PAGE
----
Nevada Copper files for bankruptcy, names new top boss

Open pit development at Pumpkin Hollow, in 2018. (Image courtesy of Nevada Copper.)

Cash-strapped miner Nevada Copper (TSX: NCU) has filed for bankruptcy protection under Chapter 11, kicking off a restructuring process during which its Pumpkin Hollow mine will be halted.

President and chief executive, Randy Buffington, has resigned and the Canadian company has appointed mining veteran Tom Albanese, its lead independent director, as the new chairperson.

The move follows Nevada Copper’s announcement last week that it had “significantly scaled down operations” at the Nevada-based copper mine after failing to secure necessary funding to keep the project running.

The Vancouver-based miner had said earlier this year it required additional funding to meet ongoing challenges at Pumpkin Hollow, where it restarted operations in the fourth quarter of 2023. Issues encountered included a build-up of water underground, an incomplete ore handling system and unexpected bottlenecks that caused repeated shutdowns of the processing plant.

Nevada Copper has asked for standard support measures for its employees and essential vendors as part of the Chapter 11 process. It is seeking approval from the court to continue paying employee salaries, wages, and benefit programs, regardless of any outstanding amounts prior to filing for bankruptcy.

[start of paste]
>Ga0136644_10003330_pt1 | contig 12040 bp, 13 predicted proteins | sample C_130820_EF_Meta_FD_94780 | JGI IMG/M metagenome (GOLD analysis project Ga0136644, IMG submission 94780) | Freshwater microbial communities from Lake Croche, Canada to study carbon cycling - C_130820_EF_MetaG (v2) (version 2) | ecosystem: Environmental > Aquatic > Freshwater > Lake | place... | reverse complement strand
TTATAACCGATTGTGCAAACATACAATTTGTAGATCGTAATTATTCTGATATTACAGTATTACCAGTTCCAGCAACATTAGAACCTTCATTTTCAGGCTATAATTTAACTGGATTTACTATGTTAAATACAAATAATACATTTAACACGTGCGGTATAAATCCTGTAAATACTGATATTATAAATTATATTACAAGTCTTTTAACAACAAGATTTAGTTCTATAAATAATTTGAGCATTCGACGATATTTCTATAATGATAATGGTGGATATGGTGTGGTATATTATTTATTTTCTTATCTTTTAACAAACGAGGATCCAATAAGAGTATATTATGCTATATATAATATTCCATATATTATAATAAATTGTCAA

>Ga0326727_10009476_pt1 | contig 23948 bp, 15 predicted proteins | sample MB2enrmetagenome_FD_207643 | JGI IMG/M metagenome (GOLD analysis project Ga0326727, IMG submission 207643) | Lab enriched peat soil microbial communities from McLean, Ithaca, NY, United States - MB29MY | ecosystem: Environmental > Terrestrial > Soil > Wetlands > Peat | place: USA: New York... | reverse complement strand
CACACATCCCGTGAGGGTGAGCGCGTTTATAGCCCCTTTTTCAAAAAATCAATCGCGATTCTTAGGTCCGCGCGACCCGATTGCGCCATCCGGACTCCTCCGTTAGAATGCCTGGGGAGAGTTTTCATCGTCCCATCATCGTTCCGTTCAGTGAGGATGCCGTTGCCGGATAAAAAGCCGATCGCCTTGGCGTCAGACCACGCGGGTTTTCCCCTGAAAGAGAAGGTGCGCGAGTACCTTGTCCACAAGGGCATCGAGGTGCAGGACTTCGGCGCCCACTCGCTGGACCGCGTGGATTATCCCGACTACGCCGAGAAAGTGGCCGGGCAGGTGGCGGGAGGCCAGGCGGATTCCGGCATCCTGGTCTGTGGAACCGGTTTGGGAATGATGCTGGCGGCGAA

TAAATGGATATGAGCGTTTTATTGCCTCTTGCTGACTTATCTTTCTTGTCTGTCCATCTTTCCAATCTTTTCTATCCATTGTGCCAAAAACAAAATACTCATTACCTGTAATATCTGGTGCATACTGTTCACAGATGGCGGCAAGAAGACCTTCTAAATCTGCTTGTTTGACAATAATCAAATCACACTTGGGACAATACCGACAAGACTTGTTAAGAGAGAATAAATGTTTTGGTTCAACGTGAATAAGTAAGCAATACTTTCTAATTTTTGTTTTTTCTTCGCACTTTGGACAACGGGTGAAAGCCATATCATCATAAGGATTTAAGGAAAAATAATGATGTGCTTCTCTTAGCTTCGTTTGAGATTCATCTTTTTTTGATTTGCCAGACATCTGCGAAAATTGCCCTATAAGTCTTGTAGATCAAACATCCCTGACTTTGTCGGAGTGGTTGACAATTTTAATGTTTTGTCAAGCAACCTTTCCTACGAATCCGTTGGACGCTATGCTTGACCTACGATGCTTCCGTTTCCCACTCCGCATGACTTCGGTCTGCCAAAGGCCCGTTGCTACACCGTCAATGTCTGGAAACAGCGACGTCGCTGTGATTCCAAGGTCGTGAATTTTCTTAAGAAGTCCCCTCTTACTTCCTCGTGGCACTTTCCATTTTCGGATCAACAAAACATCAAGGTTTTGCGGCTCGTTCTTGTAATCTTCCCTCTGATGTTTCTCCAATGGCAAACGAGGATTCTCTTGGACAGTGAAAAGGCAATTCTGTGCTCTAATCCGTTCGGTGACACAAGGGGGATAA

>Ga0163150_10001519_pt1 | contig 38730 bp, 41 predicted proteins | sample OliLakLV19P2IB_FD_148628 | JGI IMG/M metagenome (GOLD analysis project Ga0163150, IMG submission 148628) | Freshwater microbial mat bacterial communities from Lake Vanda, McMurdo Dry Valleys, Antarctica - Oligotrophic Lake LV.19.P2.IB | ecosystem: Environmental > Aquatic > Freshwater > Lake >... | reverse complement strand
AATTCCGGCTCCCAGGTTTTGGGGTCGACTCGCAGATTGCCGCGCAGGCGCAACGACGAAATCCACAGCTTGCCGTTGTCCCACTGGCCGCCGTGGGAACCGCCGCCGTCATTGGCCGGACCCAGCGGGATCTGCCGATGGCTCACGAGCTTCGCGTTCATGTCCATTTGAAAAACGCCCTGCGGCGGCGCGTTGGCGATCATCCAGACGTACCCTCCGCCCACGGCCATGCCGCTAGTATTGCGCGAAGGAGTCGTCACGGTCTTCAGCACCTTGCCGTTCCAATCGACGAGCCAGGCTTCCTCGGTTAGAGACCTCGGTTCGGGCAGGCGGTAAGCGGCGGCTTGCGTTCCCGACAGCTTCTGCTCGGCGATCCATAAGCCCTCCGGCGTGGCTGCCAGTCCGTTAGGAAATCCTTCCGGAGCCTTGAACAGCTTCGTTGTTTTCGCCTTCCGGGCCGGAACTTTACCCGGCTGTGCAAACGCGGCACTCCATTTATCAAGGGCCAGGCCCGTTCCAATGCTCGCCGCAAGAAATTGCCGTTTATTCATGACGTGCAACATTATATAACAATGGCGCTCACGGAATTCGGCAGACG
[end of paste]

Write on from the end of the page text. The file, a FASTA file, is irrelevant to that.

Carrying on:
To ensure liquidity during the restructuring period, the miner has obtained a commitment for $60 million in debtor-in-possession financing. Nevada Copper has requested that $20 million of this amount be made available on an interim basis, subject to court approval.

Nevada Copper’s shares plunged to a new low of C$0.030 on Friday and they are down over 78% so far this year. Its market capitalization now stands at C$43.2 million ($31.4m).


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